Home loan rivalry stirs up bargains
Sunday 23 April 1995
Turnover in the mortgage market is still barely 60 per cent of what it was in 1988, the average value of properties is still lower than it was seven years ago, lenders and borrowers are much more cautious.
The resulting shrinkage in the demand for new mortgages has resulted in a galaxy of competing mortgage products and a mortgage war into which all the main lenders have been drawn. Standard mortgage rates vary only slightly, between 8.24 per cent and 8.5 per cent, but all lenders have an array of special offers.
The main weapons are a choice of fixed-rate mortgages for one, two, three or up to five years, that are designed to give borrowers peace of mind, and a range of cut-price deals offering discounts of up to 6 per cent on the current variable mortgage rates for up to a year, or smaller discounts for periods of up to three years. The latter are often backed by cashbacks, and rebates on surveyors'and legal fees.
Roughly 40 per cent of all new mortgages and 50 per cent of remortgages are now fixed-rate. Fixed-rate mortgages were originally designed to appeal both to first-time buyers and to home owners after the cost of the standard variable-rate mortgage doubled between 1988 and 1990.
When variable rates fell, some of those fixed rates began to look expensive, but a new range of offers has come in. Many lenders are offering fixed rates for one, two and even three years, at rates lower than they are currently charging for variable-rate deals. If, as conventional wisdom suggests, interest rates have to go up again as part of the continuing fight to control inflation, variable-rate mortgages will rise again and make the current generation of fixed rates look increasingly attractive.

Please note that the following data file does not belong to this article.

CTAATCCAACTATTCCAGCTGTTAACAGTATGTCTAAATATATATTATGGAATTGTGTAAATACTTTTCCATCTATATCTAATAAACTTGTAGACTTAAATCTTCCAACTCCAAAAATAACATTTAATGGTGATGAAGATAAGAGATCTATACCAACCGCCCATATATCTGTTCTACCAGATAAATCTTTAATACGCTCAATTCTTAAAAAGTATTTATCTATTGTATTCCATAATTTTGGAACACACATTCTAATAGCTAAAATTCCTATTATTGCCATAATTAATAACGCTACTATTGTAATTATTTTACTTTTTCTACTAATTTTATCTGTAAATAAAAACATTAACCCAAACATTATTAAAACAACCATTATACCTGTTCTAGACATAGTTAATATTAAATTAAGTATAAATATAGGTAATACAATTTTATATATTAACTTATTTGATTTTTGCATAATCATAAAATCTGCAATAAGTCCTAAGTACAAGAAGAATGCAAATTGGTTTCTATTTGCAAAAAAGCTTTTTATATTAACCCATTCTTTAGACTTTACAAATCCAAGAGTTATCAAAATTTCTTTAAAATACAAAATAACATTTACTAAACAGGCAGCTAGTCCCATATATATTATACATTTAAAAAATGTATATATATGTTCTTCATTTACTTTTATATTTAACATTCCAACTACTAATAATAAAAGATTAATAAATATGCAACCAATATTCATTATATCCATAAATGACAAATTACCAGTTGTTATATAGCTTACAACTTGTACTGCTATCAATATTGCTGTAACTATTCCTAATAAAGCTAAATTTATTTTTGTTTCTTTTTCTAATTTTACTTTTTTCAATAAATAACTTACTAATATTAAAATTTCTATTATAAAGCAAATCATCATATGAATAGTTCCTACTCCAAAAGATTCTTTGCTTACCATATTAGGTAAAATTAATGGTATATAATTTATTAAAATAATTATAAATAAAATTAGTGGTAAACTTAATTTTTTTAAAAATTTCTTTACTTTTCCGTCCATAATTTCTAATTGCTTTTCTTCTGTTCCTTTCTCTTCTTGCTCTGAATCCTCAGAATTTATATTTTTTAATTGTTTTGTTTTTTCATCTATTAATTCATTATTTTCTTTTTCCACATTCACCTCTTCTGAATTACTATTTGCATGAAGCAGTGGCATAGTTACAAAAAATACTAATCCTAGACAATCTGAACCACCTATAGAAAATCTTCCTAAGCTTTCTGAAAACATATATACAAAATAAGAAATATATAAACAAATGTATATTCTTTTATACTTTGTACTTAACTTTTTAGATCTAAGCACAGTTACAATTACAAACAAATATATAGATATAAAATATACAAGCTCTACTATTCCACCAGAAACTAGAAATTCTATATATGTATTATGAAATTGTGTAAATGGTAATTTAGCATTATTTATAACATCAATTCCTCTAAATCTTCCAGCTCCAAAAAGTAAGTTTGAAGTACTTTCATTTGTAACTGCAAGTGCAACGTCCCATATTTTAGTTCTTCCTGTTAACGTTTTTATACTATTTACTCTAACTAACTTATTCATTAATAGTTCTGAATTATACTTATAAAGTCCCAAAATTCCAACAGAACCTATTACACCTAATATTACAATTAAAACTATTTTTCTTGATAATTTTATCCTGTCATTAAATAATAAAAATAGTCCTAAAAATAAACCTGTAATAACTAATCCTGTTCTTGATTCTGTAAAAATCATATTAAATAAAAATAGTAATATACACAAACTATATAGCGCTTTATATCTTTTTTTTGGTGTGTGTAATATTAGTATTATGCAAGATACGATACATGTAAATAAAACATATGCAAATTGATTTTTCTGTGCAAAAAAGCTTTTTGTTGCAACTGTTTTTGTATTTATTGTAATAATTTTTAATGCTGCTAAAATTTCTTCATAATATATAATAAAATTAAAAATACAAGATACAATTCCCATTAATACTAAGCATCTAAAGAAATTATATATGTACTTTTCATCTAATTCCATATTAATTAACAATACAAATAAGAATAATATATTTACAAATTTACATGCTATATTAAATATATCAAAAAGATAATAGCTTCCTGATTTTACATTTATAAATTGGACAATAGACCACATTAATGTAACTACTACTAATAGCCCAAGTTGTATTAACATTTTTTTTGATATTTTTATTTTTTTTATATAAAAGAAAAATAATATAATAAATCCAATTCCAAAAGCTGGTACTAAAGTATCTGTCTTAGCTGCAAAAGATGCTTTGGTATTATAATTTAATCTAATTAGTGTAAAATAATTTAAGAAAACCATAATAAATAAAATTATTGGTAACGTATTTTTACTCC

But if current fixed-rate offers look quite attractive, barring a sudden and sharp recession with falling inflation, the current spate of discount mortgages, with or without cashbacks and fee rebates, looks a positive steal. Almost half the new mortgages recently granted and a quarter of the remortgages have been discount loans. They are in demand among nervous first-time buyers. They also appeal to seasoned home owners who have no plan to move but are attracted by the idea of a bargain package designed to cut the cost of mortgage repayments by 50 per cent or more for 12 months, even after paying the costs of the switch to a new lender.
Some lenders are offering discounts of up to 6 per cent on standard variable rates for six months, nine months or a year, or until fixed dates in the future.
Rivals have responded with discounts for 18 months, two years and even three years, although the size of the discount shrinks the longer it is available. Discounts of 3 per cent for two years and 1.5 per cent for three years are currently on offer.
A third variation to fixed rates and discount rates is the so-called capped mortgage, which guarantees a maximum rate, currently around 9.99 per cent for the next three to five years, although such mortgages generally specify a collar that prevents them falling all the way if standard rates fall sharply.
There is, of course, a downside. All lenders offering fixed-rate or discount mortgages specify a penalty to discourage borrowers who accept the offer and then seek to get out early if a better one comes along. Most lenders specify that borrowers will be penalised if they redeem the mortgage in less than two years after the incentive has lapsed and the rates have reverted to the normal variable rate. Similar penalties increasingly apply to fixed-rate offers.
In most cases, the penalty is equal to all the interest saved by the special deal; in some there is a tapered penalty and a lump-sum charge as well. If the mortgage market fails to pick up this summer, the offers may become even more generous. But anyone who waits until after October will lose the entitlement to mortgage interest support if they become unemployed and will be forced to wait nine months before getting any help at all.
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